The other argument that gets thrown back is “Well, people don’t have to use the streaming services if they think they’re cruel and unfair.” And of course, that’s naïve.
The biggest point I’m making is, let’s just shift things up a bit for the musicians and see how it feels. What does one percent less profits do to those companies if they give that to the artists? Isn’t it in their interest for artists to be happy?
You’re one of the more pragmatic people I’ve seen coming out of a career during the ‘90s music industry heyday. You’ve done many things, including television, acting, casting, voiceovers, teaching, and real estate. In contrast, I’ve known plenty of musicians who’ve entered into a sort of personal death spiral once they felt their time in the spotlight was winding down. Talk about your determination to embrace new directions.
I’m very fortunate in that I’m not a shoegazing kind of musician. I always thought I could have gone into acting, and discovered I could be a TV presenter. I loved doing that. It has the same kind of appeal as getting up on a stage. I was a presenter for a few years on several shows, and that filled my creative cup in a different way.
Some musicians feel they have to be pure and not do anything to compromise their artistic integrity. But even at the same time I was in two cool bands, Strawpeople and Headless Chickens, I was also singing jingles because I had to make money to survive. Some people pooh-poohed that, but I didn’t care. It’s what enabled me to go on tour with Headless Chickens. So yes, I’ve had a very pragmatic streak.
I also wanted to have children and give them a home that was comfortable for them—something that didn’t involve being dirt poor. There’s also the fact of how small New Zealand is and the financial reality of living in this country. But this is where I want to live, so I will do other things in order to be a grownup and the kind of parent I want to be.
I did go into real estate for a while and discovered it wasn’t for me, but I learned a lot. It was quite an unusual move. I did feel a bit weird, to be honest. It was quite like TV presenting in a way, but it was really quite removed from my life as a musician.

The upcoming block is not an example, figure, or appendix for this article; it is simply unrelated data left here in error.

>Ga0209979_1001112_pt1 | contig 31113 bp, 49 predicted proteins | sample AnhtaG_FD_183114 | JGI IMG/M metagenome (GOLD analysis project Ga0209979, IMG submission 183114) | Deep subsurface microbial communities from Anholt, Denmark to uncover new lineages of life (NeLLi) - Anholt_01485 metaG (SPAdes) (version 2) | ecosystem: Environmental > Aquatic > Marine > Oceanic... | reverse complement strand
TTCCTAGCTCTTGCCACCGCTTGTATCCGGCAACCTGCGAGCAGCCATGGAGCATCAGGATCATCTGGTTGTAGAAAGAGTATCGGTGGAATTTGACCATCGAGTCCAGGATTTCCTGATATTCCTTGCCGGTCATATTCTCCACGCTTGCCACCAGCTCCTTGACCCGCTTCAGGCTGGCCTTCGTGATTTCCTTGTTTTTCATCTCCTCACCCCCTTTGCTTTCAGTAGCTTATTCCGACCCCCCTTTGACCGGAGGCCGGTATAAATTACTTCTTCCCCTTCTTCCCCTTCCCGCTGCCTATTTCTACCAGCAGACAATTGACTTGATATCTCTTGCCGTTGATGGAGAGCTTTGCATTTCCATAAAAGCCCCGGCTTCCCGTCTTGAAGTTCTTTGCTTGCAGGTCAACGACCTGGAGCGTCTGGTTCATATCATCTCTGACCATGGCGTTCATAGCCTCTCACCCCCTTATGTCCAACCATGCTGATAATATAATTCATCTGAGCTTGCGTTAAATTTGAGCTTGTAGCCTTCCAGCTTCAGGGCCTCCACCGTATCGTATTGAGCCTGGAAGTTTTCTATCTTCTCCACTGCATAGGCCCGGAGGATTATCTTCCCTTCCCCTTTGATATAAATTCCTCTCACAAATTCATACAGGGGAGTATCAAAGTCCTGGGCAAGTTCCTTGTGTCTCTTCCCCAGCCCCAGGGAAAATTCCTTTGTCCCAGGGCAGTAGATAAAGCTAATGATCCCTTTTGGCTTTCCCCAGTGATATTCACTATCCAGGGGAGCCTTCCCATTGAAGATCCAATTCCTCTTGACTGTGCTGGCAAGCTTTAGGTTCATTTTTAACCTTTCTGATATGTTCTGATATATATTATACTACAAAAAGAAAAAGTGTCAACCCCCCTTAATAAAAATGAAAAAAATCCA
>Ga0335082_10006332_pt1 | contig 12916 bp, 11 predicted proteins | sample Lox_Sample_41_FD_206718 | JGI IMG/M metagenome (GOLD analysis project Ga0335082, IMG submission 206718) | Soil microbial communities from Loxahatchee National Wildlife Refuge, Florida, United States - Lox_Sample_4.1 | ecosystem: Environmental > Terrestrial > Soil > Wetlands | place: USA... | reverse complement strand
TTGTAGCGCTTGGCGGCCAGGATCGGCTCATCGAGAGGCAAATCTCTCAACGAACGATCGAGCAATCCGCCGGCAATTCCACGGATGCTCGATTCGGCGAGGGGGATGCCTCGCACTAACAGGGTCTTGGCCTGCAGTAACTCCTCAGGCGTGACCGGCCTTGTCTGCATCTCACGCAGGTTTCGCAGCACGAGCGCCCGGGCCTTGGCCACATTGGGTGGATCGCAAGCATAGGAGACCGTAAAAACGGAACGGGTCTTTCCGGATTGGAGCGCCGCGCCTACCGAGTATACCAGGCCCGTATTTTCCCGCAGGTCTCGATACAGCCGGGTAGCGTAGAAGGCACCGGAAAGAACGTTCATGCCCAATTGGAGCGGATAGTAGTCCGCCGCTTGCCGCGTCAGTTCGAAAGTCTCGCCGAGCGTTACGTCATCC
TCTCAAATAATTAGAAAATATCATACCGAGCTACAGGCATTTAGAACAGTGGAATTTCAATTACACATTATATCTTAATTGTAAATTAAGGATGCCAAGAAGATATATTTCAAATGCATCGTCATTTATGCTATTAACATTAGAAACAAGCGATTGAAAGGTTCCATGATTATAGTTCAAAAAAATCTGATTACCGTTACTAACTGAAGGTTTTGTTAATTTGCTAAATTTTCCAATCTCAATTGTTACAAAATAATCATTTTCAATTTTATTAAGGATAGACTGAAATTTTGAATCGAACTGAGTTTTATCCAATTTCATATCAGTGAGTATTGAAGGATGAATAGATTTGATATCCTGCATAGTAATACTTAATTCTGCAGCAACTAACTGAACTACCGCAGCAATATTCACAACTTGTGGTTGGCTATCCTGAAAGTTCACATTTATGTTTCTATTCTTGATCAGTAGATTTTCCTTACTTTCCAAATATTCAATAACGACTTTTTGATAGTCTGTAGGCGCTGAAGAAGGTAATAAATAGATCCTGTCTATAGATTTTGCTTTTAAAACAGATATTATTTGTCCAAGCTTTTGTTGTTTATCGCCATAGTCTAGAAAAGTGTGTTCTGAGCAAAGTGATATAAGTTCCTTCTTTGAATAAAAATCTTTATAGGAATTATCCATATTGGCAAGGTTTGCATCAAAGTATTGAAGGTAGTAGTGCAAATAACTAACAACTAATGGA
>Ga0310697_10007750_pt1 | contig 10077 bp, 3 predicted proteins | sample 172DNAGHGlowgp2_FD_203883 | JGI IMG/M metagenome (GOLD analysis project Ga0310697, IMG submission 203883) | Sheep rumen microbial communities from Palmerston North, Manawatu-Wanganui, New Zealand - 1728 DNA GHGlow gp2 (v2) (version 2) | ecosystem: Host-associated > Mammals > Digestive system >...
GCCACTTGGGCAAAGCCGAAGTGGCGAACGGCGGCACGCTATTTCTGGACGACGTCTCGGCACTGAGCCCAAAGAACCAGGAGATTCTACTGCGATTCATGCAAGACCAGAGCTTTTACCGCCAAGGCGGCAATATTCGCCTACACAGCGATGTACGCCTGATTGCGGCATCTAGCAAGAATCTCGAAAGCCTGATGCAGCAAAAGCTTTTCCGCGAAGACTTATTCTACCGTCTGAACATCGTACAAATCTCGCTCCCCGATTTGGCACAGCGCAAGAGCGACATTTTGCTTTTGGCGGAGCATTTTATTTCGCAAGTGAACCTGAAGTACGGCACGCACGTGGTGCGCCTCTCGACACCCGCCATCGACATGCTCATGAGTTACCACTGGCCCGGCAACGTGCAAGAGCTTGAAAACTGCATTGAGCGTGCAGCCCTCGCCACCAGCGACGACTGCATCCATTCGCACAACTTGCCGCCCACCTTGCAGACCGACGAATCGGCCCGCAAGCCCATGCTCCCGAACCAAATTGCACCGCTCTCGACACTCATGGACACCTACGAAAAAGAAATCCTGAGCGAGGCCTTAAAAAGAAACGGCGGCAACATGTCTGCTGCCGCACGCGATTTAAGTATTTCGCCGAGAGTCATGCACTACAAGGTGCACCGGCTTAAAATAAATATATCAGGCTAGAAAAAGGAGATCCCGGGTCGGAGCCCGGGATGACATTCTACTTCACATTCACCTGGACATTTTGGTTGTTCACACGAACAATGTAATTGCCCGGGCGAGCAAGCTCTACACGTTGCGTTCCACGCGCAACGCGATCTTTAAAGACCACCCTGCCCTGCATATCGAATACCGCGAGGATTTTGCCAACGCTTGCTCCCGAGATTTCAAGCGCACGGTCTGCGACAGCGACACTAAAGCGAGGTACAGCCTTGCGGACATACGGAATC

As we discussed earlier, I became a ukulele teacher. I taught myself the instrument, which was incredible. And then I started teaching adults and moved on to children. That was incredible and still is. Ninety-nine percent of the time, every adult will come up to me and tell me they can’t sing. And that breaks my heart a little every time, because I know that comes from primary school and some teacher that said something stupid. I had one adult student who after I’d taught her for about a year in a group, started singing with me. She just cried and said, “I didn’t think I could do this.” She was so overwhelmed.
I was told as a child that I’m not good at art. Well, who gives a fuck what a child is good or bad at, and who has the right to say that to them? A teacher in primary school does not need to have an opinion of what a child under age 10 is capable of in the arts. Give the child some paint, a glockenspiel, or a microphone and let them do it.
Teaching children has been incredibly enriching for me. My goal is simply to inspire pure joy. In my classes, I’ll teach kids “Folsom Prison Blues” by Johnny Cash, “Take Me Home, Country Roads” by John Denver, and even stuff by The Foo Fighters and Bob Marley. I try to give them as much of a cross-section as possible.